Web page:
New Year's nosh can make latecomers sick

Dec. 31, 2007 at 11:35 AM

DALLAS, Dec. 31 (UPI) -- Visiting the New Year's buffet too long after it has been set out can cause bad bellyaches, a U.S. clinical nutritionist warns.

Dr. Vickie Vaclavik, a clinical nutritionist at the University of Texas Southwestern Medical Center in Dallas, advises that cream-based products, eggs, meats and milk naturally promote the growth of bacteria that can cause food-borne illness.

"If these categories of foods are to be left out -- either unrefrigerated or not held hot -- they may become unsafe to eat, Vaclavik said. "The host may use smaller, easily replaced batches, which should be discarded after a couple of hours, or the foods should be held at the right temperatures."

Vaclavik gave these tips:

-- Remember the two-hour rule. Foods should not sit unprotected at room temperature for more than two hours.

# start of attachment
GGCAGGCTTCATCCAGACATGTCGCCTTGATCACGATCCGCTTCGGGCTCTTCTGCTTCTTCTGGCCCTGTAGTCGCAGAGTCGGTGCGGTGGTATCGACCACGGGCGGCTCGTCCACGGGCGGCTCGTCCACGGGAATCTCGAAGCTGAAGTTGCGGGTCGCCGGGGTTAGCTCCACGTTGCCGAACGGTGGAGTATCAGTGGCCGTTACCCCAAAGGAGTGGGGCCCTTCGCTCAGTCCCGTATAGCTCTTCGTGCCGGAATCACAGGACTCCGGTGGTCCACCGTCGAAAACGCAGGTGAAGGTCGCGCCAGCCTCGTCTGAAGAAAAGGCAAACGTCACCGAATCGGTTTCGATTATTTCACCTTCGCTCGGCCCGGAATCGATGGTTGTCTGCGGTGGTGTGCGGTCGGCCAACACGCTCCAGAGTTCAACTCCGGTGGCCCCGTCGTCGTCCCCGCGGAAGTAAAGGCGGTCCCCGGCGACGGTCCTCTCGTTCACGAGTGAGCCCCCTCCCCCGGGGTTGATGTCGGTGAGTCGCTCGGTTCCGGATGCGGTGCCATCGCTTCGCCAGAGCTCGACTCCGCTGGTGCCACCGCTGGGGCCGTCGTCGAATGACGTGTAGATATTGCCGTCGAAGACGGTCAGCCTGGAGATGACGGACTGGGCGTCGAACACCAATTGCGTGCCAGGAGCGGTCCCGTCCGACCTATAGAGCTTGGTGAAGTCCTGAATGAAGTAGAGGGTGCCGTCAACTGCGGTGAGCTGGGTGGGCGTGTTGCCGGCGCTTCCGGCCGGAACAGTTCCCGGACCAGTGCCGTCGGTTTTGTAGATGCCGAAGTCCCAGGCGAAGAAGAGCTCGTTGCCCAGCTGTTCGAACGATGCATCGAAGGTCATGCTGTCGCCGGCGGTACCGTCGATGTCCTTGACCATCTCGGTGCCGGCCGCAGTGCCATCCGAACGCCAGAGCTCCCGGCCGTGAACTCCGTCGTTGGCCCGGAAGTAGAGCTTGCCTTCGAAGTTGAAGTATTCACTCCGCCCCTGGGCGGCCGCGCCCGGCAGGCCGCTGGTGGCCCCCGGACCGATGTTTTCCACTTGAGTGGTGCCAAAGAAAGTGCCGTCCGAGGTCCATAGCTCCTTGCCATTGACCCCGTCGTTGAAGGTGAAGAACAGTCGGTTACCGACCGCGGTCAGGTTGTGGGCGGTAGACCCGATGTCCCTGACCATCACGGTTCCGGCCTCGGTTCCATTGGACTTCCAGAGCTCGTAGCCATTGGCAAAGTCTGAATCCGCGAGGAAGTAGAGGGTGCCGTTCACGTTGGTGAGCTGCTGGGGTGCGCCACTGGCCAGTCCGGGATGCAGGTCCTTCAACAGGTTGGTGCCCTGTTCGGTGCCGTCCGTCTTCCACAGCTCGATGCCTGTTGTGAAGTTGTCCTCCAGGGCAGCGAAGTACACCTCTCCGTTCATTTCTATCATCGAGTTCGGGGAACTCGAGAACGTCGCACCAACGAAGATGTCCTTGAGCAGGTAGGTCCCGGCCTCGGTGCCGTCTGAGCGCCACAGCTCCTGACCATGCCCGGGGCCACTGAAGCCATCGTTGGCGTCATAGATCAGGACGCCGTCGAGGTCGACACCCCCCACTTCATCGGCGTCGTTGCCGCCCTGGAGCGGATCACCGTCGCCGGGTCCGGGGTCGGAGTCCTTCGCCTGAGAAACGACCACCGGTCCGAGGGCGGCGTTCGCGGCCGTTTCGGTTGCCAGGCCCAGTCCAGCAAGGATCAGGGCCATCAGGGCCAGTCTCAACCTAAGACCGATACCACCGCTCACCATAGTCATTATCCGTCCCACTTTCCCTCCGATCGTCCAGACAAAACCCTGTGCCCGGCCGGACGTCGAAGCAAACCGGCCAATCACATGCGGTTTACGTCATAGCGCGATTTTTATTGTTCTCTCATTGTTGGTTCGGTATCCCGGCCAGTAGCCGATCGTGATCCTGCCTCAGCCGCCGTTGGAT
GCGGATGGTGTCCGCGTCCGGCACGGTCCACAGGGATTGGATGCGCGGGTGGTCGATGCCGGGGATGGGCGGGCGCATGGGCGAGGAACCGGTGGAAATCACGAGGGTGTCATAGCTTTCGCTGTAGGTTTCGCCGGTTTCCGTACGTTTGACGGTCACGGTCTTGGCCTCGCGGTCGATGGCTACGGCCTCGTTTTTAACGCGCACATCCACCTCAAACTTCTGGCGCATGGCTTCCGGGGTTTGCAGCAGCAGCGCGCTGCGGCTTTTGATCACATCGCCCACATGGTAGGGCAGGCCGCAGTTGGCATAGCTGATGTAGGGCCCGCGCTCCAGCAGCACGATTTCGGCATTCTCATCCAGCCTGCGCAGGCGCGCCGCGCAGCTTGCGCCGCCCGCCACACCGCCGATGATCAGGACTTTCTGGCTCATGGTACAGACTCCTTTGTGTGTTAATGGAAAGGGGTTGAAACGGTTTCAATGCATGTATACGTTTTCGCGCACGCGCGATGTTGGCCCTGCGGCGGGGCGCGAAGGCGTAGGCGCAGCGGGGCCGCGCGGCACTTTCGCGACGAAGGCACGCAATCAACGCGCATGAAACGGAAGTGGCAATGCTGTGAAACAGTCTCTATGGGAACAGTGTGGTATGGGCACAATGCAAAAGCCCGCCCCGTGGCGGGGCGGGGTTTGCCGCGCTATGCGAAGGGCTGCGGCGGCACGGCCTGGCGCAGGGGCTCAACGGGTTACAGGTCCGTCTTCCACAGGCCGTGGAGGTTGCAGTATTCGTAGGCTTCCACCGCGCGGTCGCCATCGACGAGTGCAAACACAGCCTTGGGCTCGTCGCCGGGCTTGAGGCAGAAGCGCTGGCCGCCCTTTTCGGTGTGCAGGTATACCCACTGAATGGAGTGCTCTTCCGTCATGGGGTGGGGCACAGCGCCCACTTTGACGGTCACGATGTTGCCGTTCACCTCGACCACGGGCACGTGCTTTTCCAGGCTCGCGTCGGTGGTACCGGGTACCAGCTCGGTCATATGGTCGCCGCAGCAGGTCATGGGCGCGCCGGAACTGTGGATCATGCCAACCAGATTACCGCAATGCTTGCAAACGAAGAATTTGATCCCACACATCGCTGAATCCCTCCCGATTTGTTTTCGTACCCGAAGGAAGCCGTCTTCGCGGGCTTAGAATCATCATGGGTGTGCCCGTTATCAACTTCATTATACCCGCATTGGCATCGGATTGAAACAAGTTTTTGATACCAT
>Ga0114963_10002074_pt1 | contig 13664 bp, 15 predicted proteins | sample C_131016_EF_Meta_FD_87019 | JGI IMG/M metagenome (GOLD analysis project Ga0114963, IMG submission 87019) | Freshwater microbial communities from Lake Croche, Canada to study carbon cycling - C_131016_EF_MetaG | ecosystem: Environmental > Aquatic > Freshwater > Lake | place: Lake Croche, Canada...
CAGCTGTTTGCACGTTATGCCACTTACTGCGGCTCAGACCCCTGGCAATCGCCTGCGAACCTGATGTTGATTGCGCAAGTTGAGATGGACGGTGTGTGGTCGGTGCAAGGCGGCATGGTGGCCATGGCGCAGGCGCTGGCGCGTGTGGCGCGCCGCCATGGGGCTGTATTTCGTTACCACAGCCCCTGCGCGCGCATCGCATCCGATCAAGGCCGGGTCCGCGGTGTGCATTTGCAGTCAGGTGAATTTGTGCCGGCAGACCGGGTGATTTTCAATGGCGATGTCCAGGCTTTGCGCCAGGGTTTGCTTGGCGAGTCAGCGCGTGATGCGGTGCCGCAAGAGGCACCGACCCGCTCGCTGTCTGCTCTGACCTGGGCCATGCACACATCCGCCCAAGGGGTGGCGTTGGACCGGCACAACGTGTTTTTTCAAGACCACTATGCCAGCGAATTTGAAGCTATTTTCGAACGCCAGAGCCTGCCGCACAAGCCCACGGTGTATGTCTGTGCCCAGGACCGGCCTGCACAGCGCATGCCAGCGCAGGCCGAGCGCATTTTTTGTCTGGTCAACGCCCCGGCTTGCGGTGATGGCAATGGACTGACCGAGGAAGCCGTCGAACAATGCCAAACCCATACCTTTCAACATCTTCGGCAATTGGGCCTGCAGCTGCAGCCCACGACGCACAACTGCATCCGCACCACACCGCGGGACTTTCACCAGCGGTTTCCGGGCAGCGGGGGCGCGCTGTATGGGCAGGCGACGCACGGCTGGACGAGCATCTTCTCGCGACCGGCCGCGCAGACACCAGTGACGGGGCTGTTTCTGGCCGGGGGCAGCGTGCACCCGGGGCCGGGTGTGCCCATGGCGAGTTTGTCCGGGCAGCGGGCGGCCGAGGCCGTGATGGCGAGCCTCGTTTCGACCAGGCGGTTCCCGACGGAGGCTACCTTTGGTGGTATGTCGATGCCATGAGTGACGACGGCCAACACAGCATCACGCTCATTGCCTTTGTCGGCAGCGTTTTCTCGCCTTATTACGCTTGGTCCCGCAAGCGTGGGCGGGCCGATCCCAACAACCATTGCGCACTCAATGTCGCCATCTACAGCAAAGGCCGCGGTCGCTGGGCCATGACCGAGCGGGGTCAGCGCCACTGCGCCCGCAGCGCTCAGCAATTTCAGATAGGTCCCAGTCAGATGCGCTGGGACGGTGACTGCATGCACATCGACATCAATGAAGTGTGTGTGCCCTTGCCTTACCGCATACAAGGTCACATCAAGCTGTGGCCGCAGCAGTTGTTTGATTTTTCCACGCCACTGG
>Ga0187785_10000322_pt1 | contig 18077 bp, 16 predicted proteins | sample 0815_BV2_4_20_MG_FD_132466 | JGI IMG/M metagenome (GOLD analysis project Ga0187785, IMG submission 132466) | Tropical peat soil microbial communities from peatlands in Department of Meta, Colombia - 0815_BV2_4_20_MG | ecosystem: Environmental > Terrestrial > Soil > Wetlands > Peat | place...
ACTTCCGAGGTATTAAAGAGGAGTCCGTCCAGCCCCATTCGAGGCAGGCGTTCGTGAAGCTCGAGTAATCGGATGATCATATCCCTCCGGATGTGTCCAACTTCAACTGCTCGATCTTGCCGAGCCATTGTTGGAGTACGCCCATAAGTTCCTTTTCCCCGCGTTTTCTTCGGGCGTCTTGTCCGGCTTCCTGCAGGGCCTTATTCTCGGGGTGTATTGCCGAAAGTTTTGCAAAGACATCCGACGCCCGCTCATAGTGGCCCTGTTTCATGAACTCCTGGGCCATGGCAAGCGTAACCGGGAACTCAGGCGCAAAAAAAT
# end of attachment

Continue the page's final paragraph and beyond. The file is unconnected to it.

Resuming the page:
-- Replace platters for fresh food instead of adding fresh food to a dirtied dish.

-- Keep hot foods at 140 degrees Fahrenheit or warmer, and cold foods at 40 degrees or colder.

-- Make sure to clean hands, work surfaces and utensils coming into contact with food.

Related UPI Stories
Latest Headlines
Trending Stories
Females with childhood ADHD at double the risk for obesity
Medicaid-paid births up in Texas since defunding Planned Parenthood
New ethics standards for DNA replacement therapies
New screening method detects all cystic fibrosis mutations
Esophageal cooling device helps doctors control body temperature